USS Wahoo (SS-238) with the “Clean Sweep” broom atop the periscope returns triumphantly to Pearl Harbor in early 1943 after a history making 3rd war patrol, the story in this article is a small but critical part of the legend that came to be…(image source alchetron.com)

 

Late in the morning on the last day of 1942, without ceremony, Dudley W. Morton took command of Wahoo. Back at the apartment my new captain told of the PCO school he had attended just before coming to Pearl.

“Commander Patterson and Hensel were our underway instructors, and while I was on the scope calling angles on the bow, reading the telemeter scale for the range, giving orders to the steersman for rudder and speed, whirling the ISWAS, and checking plot for the new course, the instructors would be making entries in their notebooks. After the approach, they’d compare my actions that were recorded in the Quartermaster’s Notebook with their recommendations. Because they could concentrate solely on conning, they almost always arrived at better submarine maneuvers and more quickly.”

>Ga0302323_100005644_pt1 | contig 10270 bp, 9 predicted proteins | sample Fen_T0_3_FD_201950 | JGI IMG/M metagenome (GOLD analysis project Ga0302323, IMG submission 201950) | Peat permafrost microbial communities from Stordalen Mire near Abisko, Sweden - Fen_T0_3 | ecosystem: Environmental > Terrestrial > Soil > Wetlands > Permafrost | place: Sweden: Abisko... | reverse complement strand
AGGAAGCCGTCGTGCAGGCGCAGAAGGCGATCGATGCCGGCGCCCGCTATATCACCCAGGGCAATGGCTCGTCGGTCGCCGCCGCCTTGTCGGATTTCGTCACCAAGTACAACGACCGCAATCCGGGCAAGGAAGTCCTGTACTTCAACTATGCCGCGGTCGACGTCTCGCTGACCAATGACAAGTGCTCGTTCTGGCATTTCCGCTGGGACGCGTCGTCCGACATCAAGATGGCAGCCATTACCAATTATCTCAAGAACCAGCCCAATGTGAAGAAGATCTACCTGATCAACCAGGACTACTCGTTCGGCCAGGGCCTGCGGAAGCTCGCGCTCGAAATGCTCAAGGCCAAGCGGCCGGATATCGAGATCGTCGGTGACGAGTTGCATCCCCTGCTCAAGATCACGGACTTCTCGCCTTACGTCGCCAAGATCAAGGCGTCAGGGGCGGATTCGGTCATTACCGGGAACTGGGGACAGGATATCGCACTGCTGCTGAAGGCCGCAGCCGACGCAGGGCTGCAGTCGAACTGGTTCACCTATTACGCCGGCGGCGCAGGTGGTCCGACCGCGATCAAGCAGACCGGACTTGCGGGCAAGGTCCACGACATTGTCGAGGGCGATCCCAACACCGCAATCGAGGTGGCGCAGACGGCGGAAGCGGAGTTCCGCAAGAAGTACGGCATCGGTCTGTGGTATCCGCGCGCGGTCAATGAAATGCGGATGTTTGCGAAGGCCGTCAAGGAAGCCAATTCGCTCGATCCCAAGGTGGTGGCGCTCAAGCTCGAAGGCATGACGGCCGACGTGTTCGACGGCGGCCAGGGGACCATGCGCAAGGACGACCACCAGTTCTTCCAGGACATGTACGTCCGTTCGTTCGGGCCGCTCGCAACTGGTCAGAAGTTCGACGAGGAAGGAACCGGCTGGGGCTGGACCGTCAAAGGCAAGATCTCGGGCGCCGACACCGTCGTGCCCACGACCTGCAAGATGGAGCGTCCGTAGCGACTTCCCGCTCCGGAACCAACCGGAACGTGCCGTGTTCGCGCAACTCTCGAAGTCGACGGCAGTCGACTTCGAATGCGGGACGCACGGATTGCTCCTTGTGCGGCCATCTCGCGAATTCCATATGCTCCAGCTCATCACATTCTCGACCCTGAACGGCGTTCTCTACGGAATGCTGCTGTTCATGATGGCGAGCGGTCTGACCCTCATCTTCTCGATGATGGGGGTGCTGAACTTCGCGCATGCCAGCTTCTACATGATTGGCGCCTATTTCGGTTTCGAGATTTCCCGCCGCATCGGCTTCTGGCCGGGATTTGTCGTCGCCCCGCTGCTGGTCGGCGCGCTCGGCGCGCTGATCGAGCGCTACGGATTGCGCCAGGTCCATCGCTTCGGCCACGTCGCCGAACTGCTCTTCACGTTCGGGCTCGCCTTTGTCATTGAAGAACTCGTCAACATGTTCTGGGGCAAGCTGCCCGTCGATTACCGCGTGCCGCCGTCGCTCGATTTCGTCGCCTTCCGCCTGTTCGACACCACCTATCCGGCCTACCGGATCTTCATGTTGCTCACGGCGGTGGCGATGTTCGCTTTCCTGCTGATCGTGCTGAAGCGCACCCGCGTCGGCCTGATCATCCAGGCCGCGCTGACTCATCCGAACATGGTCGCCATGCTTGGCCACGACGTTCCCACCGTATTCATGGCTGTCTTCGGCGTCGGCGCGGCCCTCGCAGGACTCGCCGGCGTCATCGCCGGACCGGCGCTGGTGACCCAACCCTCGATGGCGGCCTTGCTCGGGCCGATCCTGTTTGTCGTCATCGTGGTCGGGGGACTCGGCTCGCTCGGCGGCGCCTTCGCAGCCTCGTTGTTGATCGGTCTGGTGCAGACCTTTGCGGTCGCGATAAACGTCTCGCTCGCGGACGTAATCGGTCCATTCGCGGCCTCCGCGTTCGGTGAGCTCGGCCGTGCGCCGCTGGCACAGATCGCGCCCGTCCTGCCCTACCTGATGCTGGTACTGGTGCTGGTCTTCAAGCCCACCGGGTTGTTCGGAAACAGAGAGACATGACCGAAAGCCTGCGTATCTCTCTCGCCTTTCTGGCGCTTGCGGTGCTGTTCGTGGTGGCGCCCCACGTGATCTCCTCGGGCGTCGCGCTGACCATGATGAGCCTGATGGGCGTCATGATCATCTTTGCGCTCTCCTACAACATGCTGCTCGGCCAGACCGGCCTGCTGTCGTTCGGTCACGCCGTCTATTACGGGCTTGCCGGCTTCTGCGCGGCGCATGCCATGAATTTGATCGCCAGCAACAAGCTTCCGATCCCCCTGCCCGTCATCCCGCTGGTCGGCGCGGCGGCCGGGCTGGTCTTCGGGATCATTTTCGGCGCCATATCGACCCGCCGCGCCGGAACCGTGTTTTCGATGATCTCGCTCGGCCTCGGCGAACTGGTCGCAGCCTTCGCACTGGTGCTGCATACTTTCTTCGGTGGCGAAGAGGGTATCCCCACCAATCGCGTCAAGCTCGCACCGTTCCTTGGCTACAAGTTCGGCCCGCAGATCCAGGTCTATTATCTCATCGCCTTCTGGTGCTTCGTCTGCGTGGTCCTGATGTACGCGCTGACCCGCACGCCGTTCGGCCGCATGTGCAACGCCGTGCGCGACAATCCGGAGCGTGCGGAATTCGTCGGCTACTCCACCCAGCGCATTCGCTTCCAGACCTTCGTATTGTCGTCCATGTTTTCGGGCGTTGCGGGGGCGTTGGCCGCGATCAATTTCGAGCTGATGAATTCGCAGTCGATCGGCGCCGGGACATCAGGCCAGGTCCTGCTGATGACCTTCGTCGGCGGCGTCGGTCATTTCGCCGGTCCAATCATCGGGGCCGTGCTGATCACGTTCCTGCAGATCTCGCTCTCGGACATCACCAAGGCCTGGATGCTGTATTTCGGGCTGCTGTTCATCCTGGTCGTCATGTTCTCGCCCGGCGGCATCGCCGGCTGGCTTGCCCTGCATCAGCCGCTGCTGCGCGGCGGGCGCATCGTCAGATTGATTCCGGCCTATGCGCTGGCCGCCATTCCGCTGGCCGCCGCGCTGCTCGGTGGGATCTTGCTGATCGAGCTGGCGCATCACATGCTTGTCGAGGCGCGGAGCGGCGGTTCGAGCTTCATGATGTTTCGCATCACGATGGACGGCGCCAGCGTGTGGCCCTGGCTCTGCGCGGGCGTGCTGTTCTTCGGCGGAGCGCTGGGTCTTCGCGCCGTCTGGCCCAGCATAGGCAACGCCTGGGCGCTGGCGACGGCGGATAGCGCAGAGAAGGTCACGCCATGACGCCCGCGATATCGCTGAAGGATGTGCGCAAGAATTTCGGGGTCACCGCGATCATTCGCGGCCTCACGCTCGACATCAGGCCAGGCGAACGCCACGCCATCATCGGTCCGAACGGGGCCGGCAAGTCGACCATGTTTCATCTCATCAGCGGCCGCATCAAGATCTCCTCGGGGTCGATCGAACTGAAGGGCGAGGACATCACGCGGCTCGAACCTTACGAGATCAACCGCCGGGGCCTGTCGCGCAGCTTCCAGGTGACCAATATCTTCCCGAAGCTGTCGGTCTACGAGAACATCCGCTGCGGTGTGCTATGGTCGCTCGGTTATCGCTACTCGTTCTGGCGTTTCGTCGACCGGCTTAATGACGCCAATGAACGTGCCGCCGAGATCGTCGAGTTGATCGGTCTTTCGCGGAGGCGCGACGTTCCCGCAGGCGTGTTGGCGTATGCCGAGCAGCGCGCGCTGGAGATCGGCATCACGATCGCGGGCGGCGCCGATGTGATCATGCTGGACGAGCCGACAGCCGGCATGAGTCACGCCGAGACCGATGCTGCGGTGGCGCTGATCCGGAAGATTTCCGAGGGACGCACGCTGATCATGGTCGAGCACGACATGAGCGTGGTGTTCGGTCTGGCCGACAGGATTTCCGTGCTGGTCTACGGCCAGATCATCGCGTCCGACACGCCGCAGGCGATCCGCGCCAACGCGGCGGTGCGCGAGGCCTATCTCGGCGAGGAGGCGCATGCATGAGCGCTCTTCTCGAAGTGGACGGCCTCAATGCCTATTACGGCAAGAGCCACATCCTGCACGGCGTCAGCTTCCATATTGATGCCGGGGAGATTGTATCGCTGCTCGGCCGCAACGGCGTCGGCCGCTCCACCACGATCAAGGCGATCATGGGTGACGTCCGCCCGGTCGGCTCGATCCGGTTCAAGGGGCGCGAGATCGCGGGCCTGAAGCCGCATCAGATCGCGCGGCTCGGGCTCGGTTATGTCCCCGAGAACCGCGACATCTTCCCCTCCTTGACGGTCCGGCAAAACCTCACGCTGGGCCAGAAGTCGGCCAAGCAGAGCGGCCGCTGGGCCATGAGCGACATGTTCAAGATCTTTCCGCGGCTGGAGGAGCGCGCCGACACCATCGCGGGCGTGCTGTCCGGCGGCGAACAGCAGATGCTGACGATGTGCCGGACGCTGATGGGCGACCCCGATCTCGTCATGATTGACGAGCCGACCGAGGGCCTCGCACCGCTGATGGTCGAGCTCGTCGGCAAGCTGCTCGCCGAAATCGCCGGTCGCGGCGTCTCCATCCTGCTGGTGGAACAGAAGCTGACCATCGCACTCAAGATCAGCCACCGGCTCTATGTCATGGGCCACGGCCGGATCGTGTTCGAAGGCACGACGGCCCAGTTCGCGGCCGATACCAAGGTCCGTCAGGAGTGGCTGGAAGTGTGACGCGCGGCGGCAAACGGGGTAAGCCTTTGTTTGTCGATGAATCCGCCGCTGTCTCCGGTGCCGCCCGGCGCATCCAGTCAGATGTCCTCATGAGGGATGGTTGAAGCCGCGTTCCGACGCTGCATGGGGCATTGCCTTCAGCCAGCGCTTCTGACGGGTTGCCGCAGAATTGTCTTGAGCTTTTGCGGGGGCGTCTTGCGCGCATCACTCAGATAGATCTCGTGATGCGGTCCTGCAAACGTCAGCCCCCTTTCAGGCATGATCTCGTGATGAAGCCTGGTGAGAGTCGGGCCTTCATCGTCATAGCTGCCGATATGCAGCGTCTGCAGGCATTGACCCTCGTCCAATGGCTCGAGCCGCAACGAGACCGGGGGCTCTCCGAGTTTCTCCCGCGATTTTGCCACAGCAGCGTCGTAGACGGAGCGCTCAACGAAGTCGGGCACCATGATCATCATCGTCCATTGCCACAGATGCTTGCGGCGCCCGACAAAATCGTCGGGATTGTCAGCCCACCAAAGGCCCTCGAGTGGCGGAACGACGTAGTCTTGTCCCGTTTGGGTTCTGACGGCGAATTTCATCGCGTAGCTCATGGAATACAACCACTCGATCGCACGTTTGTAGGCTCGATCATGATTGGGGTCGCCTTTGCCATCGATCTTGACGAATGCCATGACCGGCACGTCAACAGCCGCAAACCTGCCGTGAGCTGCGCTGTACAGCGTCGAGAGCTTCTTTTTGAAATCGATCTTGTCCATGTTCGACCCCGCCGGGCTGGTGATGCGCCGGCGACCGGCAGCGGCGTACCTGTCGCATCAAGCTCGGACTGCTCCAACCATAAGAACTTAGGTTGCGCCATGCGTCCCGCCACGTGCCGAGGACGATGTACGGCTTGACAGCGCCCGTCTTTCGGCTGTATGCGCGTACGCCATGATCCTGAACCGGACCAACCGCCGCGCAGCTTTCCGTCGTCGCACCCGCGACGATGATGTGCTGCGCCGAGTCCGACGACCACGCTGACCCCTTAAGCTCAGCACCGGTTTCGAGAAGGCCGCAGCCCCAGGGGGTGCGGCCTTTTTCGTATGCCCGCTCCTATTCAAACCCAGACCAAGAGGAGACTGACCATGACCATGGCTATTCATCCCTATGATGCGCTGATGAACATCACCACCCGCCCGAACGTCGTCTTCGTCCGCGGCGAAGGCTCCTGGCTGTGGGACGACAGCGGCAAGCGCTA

Captain Morton paused, but only long enough to bring over a bottle of ale, and then continued.

“Now you’re going to be my new co-approach officer, not my assistant. You’ll make all of the approach and attack periscope observations, or on the TBT if we’re on the surface. I’ll conn Wahoo to the best attack position, and then you’ll fire the torpedoes.”

He paused again, and his serious countenance changed to the usual engaging smile as he added, “This way I’ll never get scared.”

This opportunity and sharing of responsibility was new within our submarine forces.  I answered with a simple, “I appreciate your confidence, Captain,” and told him I was off to the Sperry to make a lazy susan for our ship models. I would need them to sharpen the ability to call angles on the bow quickly and accurately.

There’d be no fired oysters or tuna delight this evening, for we had all been invited to a New Year’s Eve party….